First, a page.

Because this rein can influence the loading of both the outside hind and shoulder, it can be safely paired with either an outside Direct Rein of Opposition or an ordinary Direct Rein respectively, depending on the desired effect. For example, to encourage the horse to move more sideways than forward or to lead more with the shoulder, an opening Direct Rein would work. To set up a canter transition or collect the horse in preparation for, say, a pirouette, an outside Direct Rein of Opposition might be called for, and so on.
As always with reins of opposition, there is a lot of potential for abuse of this rein, but by now readers should understand the pitfalls of pulling a rein of opposition or crossing the mane. What I find more worrisome is that few trainers even make a mention of the different reins, or confuse them, and when they are actually mentioned, they are seriously misunderstood. For example, modern manuals on hunt seat riding claim that the Indirect Behind is a corrective rein only, and should never be used in turning or lateral work, etc.. While I would agree that the primary turning rein for all horses and riders is and always should be the simple Direct “leading” Rein, a rider would not get very far without the Indirect Behind at the more advanced levels.
It is a powerful rein, and must be used judiciously and with tact, but I think it is a mistake to dispense with it entirely. George Morris has often claimed that advanced riders should use ONLY a Direct Rein of Opposition for turning (my arguments against this can be found here,) and that the greatest degree of bend a horse should ever have is just enough to see the outside corner of his eye (so it’s no wonder he also claims all horses should go in a slow twist snaffle or stronger, among other preposterous notions.) That is all well and good when one is hacking in the field on loose reins, but how, exactly, does one ride a volte, etc, without a greater degree of bend than that? Whatever happened to relating bend to the curvature of the line being ridden? And, if we can agree that the Direct rein of Opposition is inappropriate for turning and bending, that leaves only the Direct “leading” Rein; how, exactly, does one keep the horse balanced on a small circle or short turn with a “leading” rein, since this rein loads the inside shoulder? One doesn’t make a short turn at speed entirely on the inside shoulder, especially if there is a jump at the other side of it – unless we’d like our hunters and dressage horses to go like barrel-racers.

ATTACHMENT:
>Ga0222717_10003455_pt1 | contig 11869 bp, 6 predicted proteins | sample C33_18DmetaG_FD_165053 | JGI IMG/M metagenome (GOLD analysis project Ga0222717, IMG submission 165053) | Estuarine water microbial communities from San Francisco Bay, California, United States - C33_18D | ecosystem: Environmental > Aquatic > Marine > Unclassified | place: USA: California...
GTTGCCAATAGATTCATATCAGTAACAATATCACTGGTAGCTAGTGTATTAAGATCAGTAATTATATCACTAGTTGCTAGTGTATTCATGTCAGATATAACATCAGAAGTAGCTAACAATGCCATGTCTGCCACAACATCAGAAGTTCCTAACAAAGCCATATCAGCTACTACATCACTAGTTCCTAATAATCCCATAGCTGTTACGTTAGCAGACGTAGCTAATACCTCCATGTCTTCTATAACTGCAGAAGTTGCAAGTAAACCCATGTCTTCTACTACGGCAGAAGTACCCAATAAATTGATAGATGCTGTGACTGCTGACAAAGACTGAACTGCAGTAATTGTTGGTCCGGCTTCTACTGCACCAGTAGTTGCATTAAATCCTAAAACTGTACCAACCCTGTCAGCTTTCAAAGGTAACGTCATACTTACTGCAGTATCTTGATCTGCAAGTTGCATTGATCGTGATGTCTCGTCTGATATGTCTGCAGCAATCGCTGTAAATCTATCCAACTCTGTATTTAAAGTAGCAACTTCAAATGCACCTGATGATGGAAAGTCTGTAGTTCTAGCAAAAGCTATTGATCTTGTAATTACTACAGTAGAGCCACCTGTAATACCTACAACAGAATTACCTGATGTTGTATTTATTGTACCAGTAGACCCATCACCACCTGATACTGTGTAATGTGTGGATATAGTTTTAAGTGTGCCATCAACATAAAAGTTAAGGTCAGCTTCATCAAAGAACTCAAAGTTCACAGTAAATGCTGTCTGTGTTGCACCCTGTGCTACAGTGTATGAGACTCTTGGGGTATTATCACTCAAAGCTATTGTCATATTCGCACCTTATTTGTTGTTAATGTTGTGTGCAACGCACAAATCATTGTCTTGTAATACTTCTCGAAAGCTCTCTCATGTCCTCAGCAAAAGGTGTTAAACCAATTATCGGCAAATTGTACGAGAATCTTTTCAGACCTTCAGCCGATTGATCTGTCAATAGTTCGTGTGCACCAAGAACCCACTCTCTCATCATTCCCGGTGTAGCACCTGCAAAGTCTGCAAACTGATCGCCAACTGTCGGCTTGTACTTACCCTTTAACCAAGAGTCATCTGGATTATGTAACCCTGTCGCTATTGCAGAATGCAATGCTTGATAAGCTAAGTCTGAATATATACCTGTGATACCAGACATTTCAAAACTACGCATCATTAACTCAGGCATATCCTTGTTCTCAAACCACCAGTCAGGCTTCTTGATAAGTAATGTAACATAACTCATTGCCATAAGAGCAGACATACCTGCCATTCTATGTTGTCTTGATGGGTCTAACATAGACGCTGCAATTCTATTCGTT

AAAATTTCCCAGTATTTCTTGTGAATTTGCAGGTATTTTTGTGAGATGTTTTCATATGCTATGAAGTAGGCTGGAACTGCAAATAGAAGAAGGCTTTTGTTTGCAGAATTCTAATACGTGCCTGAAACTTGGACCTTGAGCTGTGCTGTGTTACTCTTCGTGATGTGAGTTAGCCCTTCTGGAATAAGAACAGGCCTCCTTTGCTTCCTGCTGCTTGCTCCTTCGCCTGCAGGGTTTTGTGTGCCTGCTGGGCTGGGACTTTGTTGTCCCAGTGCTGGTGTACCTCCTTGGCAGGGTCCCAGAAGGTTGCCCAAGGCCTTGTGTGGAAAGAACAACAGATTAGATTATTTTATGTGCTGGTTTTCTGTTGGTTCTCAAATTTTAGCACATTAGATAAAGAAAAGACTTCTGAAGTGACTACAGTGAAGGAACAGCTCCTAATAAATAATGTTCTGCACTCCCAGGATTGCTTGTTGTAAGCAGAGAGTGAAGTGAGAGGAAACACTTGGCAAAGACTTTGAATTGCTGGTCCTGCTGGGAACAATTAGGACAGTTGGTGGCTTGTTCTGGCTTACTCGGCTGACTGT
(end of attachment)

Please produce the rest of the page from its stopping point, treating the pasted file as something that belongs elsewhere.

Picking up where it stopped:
So I suppose what I am saying is that, while this rein should be reserved for more advanced riders and more technical movements, it should not be shunned in favor of more restrictive aids or bigger bits and spurs either. There is a reason we have five distinctly functional rein aids at our disposal as riders – I would not be so quick to throw any of them away simply out of fashion.
The Five Rein Aids: